This is nothing new, of course. There have been attempts both to introduce some philosophy - mainly of ethics - into the classroom and also to introduce some of the same stuff into the media mainstream in order to help in healing the wounds left on the soul by formal education. I recall watching a video in a university seminar called Socrates for Six-year-olds about a philosophy programme for sprogs. It seemed to be working wonderfully and it was fab to watch kids being interviewed about their own independent ideas deriving from their new classes. It'd be cool to revisit those kids and see where they are now. The ‘Pop Philosophy’ of Grayling, De Botton, Blackburn et al has proved to sell very well, as have the anti-consumer/pro-fair trade stuff like Reefer Madness and Shopped but this stuff makes the mistake of preaching to the converted and failing to make much of a difference in terms of practicality aside from making a people go ‘huh - maybe there’s something in being clever after all’ before putting the book down, vacating the staff canteen and going imediately back to the grind. But hey, they’ve got a mortgage to pay and kids who need new shoes: they don’t have the time to get all Che Guevara. In my secondary school, we took part for a few years in a programme called Time to Reflect in which someone would read from a big book of ‘reflections’ during the morning’s twenty-minute registration (roll-call) period. The reflections would come in the forms of religious parables, news stories and bits from pop-culture (I remember a kid reading pieces from The Hitch Hiker’s Guide to the Galaxy for some reason). The idea was that each ‘reflection’ would present an ethical or moral quandary of some persuasion, which the group was then encouraged to discuss. It was actually a great idea. The only problem was that we could all still taste the cheese-flavoured puff-crisps we had for breakfast; most of us were still rapidly working on the trigonometry homework due for submission in twenty minutes time and the inky skinheads at the back of the room kept throwing stationary at me and James Parry and shouting ‘yoom gay’. No one gave a shit about fictitious Parvinda, nonexistent Bryn or their hypothetical ethical quandary.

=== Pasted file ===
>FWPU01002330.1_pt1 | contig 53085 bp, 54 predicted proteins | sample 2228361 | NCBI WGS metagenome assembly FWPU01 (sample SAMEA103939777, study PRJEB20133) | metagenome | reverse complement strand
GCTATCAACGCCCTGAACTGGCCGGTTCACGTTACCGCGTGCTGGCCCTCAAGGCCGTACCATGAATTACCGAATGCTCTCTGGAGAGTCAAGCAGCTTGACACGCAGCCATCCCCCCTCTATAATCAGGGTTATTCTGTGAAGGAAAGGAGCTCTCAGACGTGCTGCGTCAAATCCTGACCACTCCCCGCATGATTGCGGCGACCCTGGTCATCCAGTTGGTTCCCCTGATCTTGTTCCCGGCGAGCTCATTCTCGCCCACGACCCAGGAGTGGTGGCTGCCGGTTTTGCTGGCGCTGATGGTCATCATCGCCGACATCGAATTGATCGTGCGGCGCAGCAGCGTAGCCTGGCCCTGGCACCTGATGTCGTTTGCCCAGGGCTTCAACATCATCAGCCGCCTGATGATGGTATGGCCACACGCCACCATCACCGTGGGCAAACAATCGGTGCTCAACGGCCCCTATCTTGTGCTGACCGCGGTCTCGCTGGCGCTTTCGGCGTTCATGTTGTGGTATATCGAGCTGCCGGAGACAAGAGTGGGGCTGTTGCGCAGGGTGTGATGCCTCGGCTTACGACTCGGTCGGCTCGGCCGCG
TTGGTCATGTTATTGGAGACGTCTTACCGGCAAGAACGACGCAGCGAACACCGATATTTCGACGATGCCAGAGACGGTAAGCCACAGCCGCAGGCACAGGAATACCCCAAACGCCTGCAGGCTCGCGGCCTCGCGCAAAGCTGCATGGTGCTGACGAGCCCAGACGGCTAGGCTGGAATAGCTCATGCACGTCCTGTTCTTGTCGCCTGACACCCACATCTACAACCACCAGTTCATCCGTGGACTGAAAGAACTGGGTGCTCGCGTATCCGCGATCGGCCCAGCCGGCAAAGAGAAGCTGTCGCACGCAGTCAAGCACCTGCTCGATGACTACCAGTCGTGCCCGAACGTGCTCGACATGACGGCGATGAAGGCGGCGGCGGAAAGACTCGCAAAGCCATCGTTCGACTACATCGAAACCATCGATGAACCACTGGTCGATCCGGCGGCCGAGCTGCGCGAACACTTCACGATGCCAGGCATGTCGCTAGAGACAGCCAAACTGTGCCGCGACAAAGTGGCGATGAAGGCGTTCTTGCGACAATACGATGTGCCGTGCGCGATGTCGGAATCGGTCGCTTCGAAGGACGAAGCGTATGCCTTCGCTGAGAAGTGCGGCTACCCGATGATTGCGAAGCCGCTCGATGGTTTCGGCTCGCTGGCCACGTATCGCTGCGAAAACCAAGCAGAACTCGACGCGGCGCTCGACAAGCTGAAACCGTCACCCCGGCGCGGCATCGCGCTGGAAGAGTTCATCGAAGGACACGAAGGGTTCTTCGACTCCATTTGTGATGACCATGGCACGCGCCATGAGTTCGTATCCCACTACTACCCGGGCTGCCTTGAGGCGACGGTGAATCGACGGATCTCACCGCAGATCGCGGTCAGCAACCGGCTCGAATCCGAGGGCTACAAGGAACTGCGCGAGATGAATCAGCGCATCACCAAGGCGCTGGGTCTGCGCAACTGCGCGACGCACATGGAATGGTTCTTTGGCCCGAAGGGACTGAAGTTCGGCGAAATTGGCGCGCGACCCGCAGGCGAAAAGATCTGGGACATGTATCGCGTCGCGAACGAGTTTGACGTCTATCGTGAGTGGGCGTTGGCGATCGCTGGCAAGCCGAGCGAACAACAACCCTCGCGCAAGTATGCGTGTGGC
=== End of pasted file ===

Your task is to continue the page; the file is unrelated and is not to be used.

Basically, modern life doesn’t cater for philosophy; for experimental thought; for the pursuit of the Platonic ‘Good’ or for the bringing about of social change by the people. While there are no Nazi-types going around burning philosophy books in the name of government or commercialism, Atum’s ‘non-discursive thought’ or ‘thinking outside the box’ is seldom sponsored. When efforts are made such as those of Grayling or the nice Time to Reflect people (who incidentally do still operate as I discovered while tidying up the education periodicals in the library yesterday), they don’t really have much affect: their round pegs don’t really fit into modern society’s square hole. Something more practical has to take place if major change is to be implemented: a restructuring of the entire education system would be great! But also quite impossible. The next issue to consider would be how ‘Practical Philosophy’ can succeed where others have either failed miserably or merely urinated a bladder-full of sense into an entire ocean of madness. To me, at this moment in time, it seems that modern life has to adjust to accepting philosophy more willingly and that a supplement to traditional education (right the way through to university level, I suppose) might be a way of doing this.


Blogger Atum said...

I think a problem with the use of 'fairness' in promoting an understanding that children do for some reason care about it is that children understand fairness in a fairly limited and selfish way - fairness becomes the new form of appeal to parents, replacing the crying and screaming of infancy, and enabling the child to get what they want.

I suppose we are all agreed that education is where life seems to be falling down, the exact method of which remains a little elusive - we arer essentially advocating to people that teaching their children to think and not to do is worthwhile, when in fact the swagger of traditional conservative values have education, have had education, and probably will have education for a long time, by the proverbial balls.

10:26 AM